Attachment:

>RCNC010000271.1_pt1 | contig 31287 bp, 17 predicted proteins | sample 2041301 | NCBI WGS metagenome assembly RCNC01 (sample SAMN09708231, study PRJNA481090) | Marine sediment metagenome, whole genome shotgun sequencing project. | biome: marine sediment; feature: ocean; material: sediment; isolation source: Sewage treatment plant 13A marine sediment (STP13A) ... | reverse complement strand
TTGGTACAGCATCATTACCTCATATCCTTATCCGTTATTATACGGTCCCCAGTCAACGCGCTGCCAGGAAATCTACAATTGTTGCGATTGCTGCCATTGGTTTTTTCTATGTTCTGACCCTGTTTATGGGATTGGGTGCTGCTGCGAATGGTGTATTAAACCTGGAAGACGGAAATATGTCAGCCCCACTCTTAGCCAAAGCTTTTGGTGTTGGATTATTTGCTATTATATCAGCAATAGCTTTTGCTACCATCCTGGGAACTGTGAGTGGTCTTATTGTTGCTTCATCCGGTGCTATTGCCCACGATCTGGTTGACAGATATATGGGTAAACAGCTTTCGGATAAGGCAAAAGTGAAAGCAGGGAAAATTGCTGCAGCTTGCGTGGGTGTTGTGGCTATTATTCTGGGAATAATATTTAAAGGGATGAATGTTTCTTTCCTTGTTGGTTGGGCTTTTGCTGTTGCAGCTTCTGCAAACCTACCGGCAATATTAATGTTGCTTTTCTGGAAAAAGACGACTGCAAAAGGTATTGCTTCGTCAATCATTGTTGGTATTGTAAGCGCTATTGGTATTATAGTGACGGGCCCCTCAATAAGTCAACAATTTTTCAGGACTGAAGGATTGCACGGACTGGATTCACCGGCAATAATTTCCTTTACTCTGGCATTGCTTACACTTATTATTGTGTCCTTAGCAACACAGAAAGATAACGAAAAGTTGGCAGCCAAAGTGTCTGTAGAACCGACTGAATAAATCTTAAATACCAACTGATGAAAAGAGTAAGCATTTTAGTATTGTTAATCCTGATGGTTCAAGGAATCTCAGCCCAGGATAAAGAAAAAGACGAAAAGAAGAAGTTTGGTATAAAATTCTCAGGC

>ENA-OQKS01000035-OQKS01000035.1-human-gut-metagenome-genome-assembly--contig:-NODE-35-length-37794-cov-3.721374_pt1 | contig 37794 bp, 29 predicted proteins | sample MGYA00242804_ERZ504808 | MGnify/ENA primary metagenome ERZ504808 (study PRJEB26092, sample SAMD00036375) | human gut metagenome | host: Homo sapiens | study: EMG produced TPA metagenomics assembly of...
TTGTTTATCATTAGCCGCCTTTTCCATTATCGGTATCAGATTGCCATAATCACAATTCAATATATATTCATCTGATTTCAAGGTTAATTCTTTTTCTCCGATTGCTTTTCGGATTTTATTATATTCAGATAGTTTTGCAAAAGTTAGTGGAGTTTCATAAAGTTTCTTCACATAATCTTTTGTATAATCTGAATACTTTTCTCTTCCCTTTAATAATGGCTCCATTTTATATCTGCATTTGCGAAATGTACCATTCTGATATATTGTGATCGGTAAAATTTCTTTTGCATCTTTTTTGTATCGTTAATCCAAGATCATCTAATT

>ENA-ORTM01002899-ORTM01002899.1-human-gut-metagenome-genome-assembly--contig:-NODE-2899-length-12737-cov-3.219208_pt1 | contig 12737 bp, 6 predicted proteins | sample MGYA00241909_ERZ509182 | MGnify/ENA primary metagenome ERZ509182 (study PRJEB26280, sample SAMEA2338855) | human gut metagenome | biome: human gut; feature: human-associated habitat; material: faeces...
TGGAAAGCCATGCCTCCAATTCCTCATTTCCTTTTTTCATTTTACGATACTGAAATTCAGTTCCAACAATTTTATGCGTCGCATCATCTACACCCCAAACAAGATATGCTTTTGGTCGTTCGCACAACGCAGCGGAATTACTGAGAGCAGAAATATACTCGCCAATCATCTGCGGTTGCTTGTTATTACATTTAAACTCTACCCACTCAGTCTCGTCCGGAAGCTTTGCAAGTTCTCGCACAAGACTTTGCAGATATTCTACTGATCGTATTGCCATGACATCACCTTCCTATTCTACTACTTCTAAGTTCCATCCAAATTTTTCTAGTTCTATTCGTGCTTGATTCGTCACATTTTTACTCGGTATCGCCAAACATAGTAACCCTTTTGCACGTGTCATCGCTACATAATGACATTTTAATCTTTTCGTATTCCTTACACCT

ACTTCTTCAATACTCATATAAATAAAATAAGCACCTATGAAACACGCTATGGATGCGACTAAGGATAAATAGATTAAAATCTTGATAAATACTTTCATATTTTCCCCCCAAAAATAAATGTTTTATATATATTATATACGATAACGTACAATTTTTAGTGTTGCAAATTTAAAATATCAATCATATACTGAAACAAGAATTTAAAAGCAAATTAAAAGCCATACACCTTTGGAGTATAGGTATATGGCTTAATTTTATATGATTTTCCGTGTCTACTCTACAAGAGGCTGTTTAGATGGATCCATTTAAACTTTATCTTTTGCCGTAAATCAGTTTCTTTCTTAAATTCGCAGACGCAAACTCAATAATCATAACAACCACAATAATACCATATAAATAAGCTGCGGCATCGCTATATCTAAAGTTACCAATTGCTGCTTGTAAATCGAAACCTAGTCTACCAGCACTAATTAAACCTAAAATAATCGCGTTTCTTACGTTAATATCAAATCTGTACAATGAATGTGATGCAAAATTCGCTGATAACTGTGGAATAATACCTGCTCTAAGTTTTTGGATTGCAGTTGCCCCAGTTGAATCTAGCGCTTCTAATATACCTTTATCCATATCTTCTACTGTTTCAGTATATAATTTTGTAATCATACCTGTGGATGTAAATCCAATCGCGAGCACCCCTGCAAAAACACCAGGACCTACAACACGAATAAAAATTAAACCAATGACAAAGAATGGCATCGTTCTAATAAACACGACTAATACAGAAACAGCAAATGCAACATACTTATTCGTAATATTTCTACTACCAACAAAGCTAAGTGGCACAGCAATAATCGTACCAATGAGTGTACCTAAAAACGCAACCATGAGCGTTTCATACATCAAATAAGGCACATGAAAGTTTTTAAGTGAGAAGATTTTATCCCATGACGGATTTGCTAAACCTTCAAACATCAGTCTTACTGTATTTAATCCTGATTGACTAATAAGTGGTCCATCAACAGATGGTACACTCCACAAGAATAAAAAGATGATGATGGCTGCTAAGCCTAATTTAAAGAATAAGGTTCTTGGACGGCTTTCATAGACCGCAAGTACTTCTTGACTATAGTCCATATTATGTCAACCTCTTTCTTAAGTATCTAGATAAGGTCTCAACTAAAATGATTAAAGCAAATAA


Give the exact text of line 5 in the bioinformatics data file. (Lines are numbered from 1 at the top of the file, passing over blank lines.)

>ENA-ORTM01002899-ORTM01002899.1-human-gut-metagenome-genome-assembly--contig:-NODE-2899-length-12737-cov-3.219208_pt1 | contig 12737 bp, 6 predicted proteins | sample MGYA00241909_ERZ509182 | MGnify/ENA primary metagenome ERZ509182 (study PRJEB26280, sample SAMEA2338855) | human gut metagenome | biome: human gut; feature: human-associated habitat; material: faeces...